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[TIMELINE] Wong Chin Foo - One of the Earliest Chinese American Activists

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  • madchinaman
    WONG CHIN FOO / ACTIVIST - NYC S 1ST CHINESE NEWSPAPER 1883 - Lecturer, activist, and journalist Wong Chin Foo begins a weekly bilingual newspaper, the Chinese
    Message 1 of 1 , Apr 10, 2005
      WONG CHIN FOO / ACTIVIST - NYC'S 1ST CHINESE NEWSPAPER


      1883 - Lecturer, activist, and journalist Wong Chin Foo begins a
      weekly bilingual newspaper, the Chinese American. He is an outspoken
      critic of stereotypes held by Americans of Chinese and Chinese
      Americans. (http://www.tqnyc.org/NYC040546/timeline/TQ_timeline.htm)

      Wong Chin Foo, one of the first activists for Chinese citizenship
      and voting rights, these essays speak eloquently about the early
      struggles in the Americanization movement.

      But Wong was probably the first to proclaim a New World identity
      Chinese American (the name of his short-lived weekly broadside, New
      York's first Chinese newspaper).

      OTHER NOTEWORTHY EVENTS

      1785 - The arrival of three Chinese seamen in Baltimore marks the
      first record of Chinese in United States

      1850 - In United States, statues prohibiting the testimony of
      Africans and Native Americans in cases involving European Americans
      are applied to Chinese.

      1850 - The first anti-Chinese riot occurs in Tuolumne County,
      California.

      1850s - First large influx of Chinese immigrants to the West Coast;
      they enter diverse occupations, from agriculture and mining to
      fishing and manufacturing.

      1852 - The mutiny of Chinese workers being shipped to San Francisco
      aboard the vessel Robert Browne draws attention to the "Coolie
      trade."

      1867 - Five thousand Chinese railroad workers go on strike for
      higher wages and shorter workday.

      1875 - Chinese farmer Ah Bing grows special cherry later known as
      the Bing Cherry.

      1878 - First Chinese grocery store, Wo Kee, opens on Mott Street,
      New York. U.S Supreme count denies Chinese the right to become
      American Citizens

      1885 - In a massacre in Rock Springs, Wyoming, twenty-eight Chinese
      are shot dead while Chinese homes and possessions are destroyed.

      1888 - The Scott Act prohibits the re-entry of 20,000 Chinese
      workers who temporarily left the United States for China

      1892 - The "Fond Yue-Ting v. United State," the Chinese community
      raises money to test the constitutionality of exclusionary
      legislation

      1898 - Wong Kim Ark v. Supreme Court decision states that a child of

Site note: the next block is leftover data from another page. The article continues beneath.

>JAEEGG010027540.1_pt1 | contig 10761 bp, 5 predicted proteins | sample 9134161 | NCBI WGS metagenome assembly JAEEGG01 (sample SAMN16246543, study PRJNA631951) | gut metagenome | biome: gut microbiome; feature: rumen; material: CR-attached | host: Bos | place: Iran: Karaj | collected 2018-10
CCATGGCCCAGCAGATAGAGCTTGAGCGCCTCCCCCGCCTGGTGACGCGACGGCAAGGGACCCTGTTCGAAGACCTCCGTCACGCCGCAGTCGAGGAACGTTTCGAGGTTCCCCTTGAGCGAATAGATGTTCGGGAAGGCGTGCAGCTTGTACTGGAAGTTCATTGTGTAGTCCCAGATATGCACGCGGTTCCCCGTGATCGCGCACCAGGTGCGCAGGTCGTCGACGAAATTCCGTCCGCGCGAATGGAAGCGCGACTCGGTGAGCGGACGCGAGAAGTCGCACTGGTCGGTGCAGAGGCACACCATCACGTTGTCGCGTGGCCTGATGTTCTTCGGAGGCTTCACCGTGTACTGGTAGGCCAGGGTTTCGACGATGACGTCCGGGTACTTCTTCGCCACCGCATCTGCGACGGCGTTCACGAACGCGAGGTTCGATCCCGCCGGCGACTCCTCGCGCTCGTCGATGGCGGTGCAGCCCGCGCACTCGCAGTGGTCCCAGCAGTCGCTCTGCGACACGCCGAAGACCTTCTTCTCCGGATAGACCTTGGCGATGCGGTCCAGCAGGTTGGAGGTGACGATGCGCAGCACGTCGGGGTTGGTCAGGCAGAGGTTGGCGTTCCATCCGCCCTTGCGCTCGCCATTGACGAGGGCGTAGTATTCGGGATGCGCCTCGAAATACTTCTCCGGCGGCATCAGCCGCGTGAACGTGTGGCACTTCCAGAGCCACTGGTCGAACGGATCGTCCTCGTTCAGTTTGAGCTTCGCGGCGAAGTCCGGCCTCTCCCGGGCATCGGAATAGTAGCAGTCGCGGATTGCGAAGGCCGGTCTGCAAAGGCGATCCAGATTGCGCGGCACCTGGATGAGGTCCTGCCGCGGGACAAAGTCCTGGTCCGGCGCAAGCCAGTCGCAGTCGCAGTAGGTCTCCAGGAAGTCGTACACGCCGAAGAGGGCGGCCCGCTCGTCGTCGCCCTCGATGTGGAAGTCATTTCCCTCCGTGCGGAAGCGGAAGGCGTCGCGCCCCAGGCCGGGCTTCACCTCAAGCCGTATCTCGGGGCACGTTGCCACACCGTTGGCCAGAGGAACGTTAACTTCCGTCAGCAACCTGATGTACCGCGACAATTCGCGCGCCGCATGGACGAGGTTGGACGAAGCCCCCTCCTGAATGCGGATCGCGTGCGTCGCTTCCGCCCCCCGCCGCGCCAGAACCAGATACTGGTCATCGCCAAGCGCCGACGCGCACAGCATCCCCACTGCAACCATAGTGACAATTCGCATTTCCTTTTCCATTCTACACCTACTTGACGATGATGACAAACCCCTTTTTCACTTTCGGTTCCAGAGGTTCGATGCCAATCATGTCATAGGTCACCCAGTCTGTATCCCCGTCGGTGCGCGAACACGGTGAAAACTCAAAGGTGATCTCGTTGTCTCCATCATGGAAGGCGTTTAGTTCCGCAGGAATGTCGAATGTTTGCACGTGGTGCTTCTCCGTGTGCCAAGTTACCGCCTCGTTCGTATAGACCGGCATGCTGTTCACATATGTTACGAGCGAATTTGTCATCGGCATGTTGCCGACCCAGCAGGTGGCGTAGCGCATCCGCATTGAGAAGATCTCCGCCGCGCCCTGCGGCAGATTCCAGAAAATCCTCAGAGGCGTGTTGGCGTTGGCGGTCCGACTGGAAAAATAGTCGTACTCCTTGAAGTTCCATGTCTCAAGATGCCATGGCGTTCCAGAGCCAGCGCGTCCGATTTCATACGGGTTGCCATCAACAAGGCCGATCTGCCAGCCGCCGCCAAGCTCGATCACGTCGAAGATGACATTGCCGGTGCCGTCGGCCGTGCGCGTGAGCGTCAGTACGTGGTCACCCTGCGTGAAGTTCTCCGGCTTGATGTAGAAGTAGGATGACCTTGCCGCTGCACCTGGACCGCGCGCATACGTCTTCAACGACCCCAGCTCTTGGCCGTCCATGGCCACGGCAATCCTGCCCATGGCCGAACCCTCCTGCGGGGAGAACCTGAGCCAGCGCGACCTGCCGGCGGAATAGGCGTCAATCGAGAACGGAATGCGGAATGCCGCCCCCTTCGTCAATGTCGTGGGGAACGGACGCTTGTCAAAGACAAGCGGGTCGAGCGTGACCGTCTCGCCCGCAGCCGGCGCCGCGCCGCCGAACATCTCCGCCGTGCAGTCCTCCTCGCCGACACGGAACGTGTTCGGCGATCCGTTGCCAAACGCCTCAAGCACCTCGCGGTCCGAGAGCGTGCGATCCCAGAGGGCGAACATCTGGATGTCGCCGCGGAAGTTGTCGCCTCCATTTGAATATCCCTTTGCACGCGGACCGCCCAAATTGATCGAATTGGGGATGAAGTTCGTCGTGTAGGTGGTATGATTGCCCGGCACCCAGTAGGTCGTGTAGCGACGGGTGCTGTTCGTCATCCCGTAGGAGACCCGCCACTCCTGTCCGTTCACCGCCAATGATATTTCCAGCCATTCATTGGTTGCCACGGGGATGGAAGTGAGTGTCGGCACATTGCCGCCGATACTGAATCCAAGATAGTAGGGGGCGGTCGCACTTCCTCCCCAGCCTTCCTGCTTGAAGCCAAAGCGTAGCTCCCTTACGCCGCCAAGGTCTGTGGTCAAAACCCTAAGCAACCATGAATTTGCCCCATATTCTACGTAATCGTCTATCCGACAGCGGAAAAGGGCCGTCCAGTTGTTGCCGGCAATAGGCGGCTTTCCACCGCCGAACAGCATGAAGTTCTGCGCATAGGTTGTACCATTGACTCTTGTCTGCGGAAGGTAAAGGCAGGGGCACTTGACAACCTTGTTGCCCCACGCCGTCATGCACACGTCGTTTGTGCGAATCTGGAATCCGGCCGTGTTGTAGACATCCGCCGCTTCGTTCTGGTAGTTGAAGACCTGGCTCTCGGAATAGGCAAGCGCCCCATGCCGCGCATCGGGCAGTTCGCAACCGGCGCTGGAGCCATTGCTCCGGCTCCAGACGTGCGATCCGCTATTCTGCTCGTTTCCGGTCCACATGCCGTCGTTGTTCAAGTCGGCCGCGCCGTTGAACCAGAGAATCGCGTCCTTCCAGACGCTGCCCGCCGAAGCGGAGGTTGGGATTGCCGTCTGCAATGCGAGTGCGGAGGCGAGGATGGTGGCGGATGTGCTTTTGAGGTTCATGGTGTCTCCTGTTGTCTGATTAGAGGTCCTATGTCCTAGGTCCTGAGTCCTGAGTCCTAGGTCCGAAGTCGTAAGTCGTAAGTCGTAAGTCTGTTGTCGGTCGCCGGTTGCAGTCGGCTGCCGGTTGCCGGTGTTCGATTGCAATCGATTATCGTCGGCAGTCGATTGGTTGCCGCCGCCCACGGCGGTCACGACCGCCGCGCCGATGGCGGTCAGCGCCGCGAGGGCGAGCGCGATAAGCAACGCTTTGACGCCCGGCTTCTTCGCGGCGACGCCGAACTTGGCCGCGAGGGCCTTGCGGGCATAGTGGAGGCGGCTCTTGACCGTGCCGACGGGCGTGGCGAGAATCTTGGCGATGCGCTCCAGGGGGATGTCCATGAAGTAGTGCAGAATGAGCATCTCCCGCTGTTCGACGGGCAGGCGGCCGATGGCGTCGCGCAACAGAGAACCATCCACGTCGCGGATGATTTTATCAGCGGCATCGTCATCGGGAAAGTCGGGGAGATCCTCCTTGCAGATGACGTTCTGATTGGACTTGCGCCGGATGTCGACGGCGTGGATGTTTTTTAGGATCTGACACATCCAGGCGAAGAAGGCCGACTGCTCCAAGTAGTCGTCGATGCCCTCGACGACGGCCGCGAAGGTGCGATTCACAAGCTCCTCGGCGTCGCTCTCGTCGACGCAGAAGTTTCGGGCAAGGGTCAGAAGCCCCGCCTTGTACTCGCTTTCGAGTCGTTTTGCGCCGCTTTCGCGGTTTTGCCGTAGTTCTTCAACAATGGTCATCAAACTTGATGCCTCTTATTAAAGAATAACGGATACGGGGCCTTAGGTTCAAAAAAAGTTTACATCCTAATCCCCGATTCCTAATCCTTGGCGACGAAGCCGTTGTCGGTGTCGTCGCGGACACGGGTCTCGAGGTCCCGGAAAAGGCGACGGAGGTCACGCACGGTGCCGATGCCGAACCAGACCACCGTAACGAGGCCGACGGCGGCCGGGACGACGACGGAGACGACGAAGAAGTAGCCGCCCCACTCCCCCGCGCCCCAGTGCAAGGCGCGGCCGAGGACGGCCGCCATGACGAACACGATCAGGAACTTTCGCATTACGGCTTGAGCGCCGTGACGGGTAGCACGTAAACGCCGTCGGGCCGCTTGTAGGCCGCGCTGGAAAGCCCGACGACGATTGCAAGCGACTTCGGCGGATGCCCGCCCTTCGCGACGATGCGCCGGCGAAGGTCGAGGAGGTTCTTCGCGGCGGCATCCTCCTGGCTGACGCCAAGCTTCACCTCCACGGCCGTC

Chinese descent born in U.S is a citizen of the U.S

      1905 - Chinese in Shanghai, Hong Kong, and elsewhere stage a one-
      year boycott of U.S. goods to protest the treatment of Chinese in
      the Americas.

      Quinsong Zhang, "The Origins of the Chinese Americanization
      Movement: Wong Chin Foo and the Chinese Equal Rights League," in
      Claiming America: Constructing Chinese American Identities during
      the Exclusion Era, ed. K. Scott Wong and Sucheng Chan (Philadelphia:
      Temple University Press, 1998), 41-63.

      =


      http://66.102.7.104/search?
      q=cache:FdnUt3JCahAJ:www.pbs.org/becomingamerican/program2_transcript
      .pdf+%22Wong+Chin+Foo%22&hl=en


      [Words of] WONG CHIN FOO: Remember the politician who lords it over
      you today is a coward. When you don't [have the] vote, they denounce
      you as a reptile; the moment you appear at the ballot box, you are a
      brother and are treated to cigars and beers.

      MOYERS: His name was Wong Chin Foo; he was a journalist, a showman,
      a provocateur. He wanted more than a new immigration law, more even
      than equal rights. For him it was also personal: he wanted respect.

      SHAWN WONG: He was the master of what we now know as the soundbite:
      Chinese don't eat rats. I will pay someone five hundred dollars if
      they can prove that Chinese eat rats.

      MOYERS: Where he came from, or why, is a mystery. But by 1880 he was
      lecturing any U.S. audience he could find. Confucius, he said, lived
      five hundred years before Jesus who was a Johnny-come-lately.
      Assimilation? You try it, he said. Anybody here want to become
      Chinese? He meant to shock - as when he gave his newspaper its name.

      L. LING-CHI WANG: He actually put, you know, the word Chinese
      American onto his newspaper, you know, like a banner and it's like
      claiming, you know, America for himself. And in the process, I
      think, claiming America for the rest of the Chinese American
      community.

      MOYERS: More visionary than businessman, he printed eight thousand
      copies of his paper for a New York Chinese population of under a
      thousand. In less than a year, his venture was dead. But he wouldn't
      quit. In 1883, that great baiter of the Chinese -- their arch-enemy
      Dennis Kearney -- was touring the East.

      SHAWN WONG: Wong Chin Foo put himself out there to be the target.
      And so he challenged Dennis Kearney to a duel, you know. Let's fight
      it out in the street. You and me. Mano a mano.

      MOYERS: Of course newspapers couldn't resist. "What weapons?"
      reporters wanted to know. "Kearney's choice," Wong shot back.